While having improved from the first quarter of the year, South Africa’s agriculture trade surplus narrowed by 30% in the second quarter of this year compared to the corresponding period in 2018, recorded at US$789 million (Figure 1).
Lower export volumes
The narrowing of the trade balance was underpinned by lower export volumes of wool, edible fruits, wine and grains. This can be explained by two factors, which are animal health and the changing climate. First, the foot-and-mouth disease outbreak that occurred in Limpopo earlier this year resulted in a temporary ban of South Africa’s beef and other livestock products exports.
This continued for months while the authorities were still doing inspections and applying control measures, and thus, its impact is reflected in the trade data for the first half of this year. The beef industry is now back in export markets, but the wool industry continues to struggle to access the Chinese market as negotiations to resume exports are still underway.
Second, the drought that started in October 2018 and continued into early 2019 in some parts of South Africa led to a poor summer crop and horticulture harvest. For example, the major summer crops, which performed poorly during the 2018/19 production season – maize, soya beans and sunflower seed production are down by 12% year-on-year (y/y), 21% y/y and 24% y/y, to 11,02 million tons, 1,17 million tons and 680 940 tons, respectively. Moreover, the wine grapes harvest was down by 2% from 2018. All this subsequently led to lower export volumes in the second quarter of this year compared to a corresponding period in 2018.
Trade balance to remain in positive territory
From a destination point of view, the African continent and Europe continued to be the largest markets for South Africa’s agricultural exports, respectively accounting for 40% and 26% in value terms. Asia was the third-largest market, taking up 24% of South Africa’s agricultural exports in the second quarter of 2019. The balance of 10% value was spread across other regions of the world.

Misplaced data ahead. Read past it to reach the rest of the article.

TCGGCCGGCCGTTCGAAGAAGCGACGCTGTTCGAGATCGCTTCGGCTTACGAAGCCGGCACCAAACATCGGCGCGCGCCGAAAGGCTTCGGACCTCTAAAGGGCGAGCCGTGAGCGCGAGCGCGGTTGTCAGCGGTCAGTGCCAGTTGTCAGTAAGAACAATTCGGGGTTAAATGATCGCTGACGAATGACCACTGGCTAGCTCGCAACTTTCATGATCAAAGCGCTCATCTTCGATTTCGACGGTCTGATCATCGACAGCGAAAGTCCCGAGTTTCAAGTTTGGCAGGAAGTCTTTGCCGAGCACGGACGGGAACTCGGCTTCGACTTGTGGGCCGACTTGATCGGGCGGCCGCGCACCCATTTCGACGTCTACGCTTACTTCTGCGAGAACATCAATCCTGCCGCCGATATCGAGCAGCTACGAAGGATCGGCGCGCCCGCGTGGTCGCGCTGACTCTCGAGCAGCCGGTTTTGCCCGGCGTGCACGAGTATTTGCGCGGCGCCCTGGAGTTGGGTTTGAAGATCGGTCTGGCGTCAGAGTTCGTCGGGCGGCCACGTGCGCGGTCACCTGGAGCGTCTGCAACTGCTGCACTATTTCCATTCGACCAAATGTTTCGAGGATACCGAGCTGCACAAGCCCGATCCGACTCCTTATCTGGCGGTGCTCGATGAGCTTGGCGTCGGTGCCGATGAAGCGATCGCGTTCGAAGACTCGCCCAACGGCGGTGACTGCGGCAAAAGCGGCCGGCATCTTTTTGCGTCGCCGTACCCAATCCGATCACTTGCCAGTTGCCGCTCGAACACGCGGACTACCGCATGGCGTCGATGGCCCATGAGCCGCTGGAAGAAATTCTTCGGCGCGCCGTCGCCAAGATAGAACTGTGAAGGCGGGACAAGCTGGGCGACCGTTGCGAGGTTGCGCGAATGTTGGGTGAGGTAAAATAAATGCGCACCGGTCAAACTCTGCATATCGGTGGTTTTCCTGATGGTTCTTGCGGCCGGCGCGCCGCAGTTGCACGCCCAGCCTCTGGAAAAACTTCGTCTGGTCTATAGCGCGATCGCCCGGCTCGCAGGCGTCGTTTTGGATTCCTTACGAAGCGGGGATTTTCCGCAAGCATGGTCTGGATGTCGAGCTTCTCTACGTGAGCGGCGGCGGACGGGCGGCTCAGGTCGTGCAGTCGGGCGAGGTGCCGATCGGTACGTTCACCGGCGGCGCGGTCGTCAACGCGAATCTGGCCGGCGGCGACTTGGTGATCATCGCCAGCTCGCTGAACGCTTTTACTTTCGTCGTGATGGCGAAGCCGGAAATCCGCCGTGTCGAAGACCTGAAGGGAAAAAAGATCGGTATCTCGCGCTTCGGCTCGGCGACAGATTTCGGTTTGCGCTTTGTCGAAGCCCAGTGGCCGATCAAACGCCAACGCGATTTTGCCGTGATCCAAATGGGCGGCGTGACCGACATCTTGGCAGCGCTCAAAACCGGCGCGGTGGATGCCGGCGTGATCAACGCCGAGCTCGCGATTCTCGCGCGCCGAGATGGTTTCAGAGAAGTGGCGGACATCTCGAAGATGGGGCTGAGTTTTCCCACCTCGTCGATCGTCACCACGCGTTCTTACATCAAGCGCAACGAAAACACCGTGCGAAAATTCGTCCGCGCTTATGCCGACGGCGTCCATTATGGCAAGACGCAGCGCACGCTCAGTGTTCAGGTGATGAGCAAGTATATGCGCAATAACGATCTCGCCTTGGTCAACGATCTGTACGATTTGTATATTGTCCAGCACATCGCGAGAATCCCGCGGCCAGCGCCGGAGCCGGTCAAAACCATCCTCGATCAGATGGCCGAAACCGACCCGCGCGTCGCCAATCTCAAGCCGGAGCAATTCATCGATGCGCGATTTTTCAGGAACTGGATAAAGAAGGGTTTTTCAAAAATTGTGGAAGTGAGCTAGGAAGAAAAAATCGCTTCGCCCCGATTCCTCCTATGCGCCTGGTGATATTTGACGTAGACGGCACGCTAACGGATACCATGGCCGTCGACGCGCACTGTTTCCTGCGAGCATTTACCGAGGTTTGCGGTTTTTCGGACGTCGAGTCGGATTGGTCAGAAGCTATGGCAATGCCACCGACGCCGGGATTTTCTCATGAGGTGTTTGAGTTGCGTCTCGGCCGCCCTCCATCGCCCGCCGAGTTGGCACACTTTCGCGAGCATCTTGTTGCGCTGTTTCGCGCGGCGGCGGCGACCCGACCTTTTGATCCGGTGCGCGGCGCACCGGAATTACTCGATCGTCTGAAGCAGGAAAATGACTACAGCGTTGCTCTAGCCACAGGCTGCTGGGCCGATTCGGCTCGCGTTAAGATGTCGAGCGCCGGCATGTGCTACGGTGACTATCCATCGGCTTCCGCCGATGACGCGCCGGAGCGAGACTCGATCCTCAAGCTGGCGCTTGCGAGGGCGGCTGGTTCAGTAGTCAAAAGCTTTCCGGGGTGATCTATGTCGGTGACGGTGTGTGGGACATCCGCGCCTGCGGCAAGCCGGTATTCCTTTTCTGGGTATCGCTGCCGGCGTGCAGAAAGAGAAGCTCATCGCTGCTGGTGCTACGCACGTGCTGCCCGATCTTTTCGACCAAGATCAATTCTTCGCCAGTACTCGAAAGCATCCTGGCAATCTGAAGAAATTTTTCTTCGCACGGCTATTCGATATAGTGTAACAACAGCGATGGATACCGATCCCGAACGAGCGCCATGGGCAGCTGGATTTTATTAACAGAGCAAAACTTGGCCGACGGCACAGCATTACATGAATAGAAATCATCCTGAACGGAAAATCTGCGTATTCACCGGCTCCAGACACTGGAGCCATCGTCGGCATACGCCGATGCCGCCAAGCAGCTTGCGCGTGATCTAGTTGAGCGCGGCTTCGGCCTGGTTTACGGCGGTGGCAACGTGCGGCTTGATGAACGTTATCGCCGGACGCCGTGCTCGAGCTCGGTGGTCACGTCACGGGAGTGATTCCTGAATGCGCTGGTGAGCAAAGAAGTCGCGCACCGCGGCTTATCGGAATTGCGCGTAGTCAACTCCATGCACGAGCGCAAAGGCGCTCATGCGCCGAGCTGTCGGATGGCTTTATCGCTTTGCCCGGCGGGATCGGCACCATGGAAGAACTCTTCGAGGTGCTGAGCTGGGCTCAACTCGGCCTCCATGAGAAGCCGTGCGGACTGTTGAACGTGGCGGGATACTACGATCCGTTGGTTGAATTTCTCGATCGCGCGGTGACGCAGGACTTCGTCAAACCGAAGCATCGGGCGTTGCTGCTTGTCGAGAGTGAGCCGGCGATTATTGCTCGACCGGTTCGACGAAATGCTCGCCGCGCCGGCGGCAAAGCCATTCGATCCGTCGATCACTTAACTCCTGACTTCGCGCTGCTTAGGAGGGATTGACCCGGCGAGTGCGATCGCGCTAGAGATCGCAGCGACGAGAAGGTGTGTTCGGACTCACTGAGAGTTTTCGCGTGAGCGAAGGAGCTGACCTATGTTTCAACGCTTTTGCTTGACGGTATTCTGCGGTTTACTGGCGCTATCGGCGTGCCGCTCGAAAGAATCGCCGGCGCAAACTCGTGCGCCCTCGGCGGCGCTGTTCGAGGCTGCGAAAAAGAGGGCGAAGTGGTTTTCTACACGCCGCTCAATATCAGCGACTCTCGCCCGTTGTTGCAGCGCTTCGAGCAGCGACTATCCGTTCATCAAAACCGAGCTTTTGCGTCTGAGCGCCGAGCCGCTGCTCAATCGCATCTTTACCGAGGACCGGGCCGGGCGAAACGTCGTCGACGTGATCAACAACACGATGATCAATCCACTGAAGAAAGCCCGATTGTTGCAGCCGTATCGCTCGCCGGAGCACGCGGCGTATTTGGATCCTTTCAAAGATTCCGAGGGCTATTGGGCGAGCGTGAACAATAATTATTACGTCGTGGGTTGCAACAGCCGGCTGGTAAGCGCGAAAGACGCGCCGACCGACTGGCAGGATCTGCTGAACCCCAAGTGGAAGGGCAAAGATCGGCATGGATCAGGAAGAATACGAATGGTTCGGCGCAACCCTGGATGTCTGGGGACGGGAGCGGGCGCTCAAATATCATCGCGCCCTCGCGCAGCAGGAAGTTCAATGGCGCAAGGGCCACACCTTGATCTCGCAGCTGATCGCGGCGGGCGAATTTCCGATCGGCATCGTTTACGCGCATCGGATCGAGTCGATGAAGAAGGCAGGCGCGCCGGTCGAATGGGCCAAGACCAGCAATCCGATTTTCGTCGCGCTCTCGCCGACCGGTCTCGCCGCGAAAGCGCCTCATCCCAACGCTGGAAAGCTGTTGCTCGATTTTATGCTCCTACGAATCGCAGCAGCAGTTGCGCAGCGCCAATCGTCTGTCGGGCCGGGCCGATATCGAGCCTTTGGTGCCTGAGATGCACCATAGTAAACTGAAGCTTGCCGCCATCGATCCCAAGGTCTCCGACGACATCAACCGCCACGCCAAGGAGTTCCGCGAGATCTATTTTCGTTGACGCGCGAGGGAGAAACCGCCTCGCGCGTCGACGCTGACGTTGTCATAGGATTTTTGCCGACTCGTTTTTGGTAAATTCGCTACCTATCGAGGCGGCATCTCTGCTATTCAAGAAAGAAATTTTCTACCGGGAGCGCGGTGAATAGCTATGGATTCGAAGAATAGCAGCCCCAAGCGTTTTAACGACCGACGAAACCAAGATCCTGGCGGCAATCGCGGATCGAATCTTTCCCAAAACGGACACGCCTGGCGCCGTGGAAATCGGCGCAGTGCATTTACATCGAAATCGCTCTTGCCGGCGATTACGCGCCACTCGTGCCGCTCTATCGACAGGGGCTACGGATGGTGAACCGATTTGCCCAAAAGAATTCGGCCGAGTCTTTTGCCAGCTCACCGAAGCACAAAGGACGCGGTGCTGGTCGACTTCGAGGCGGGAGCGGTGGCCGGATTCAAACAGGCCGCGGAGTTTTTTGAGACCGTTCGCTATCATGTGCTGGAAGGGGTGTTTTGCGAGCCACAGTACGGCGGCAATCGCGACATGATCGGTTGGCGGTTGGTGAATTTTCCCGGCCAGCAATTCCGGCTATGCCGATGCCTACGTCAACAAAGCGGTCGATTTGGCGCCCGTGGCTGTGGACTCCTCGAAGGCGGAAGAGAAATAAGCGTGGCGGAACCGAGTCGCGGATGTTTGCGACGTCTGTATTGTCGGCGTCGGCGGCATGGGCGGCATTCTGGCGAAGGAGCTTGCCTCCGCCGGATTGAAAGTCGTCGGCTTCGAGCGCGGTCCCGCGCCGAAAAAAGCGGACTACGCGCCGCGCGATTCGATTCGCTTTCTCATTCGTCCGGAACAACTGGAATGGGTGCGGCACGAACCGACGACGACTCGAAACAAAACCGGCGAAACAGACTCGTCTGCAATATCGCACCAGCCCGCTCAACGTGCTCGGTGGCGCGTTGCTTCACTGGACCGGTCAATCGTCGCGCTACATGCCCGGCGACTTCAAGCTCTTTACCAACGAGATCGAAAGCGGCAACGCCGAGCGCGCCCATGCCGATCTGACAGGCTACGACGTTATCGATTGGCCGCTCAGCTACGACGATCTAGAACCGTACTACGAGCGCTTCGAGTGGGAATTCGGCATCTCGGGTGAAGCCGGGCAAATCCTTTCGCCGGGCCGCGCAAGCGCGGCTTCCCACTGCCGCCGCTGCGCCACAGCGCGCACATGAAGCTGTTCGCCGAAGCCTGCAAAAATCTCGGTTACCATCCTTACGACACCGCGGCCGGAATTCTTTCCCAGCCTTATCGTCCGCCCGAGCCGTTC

Overall, while South Africa’s agricultural trade balance could narrow this year because of the aforementioned animal health and unfavourable weather impact, we expect it to remain in positive territory.
Products showing a growing demand
In terms of national policy, in his 2019 State of the Nation Address, President Ramaphosa signalled that potential expansion in agricultural production would mainly be on export-oriented products.
There is already a clear pathway for this initiative as South Africa is well positioned in terms of export markets, and there is clarity about products that show a growing demand in the world market, such as horticulture products, and livestock, to a certain extent, to mention a few categories. – Wandile Sihlobo, Agbiz
Wandile Sihlobo, head of economic and agribusiness intelligence at Agbiz, shares highlights in his update on agricultural commodity markets. Click here for the full report on agri markets for the major commodities.
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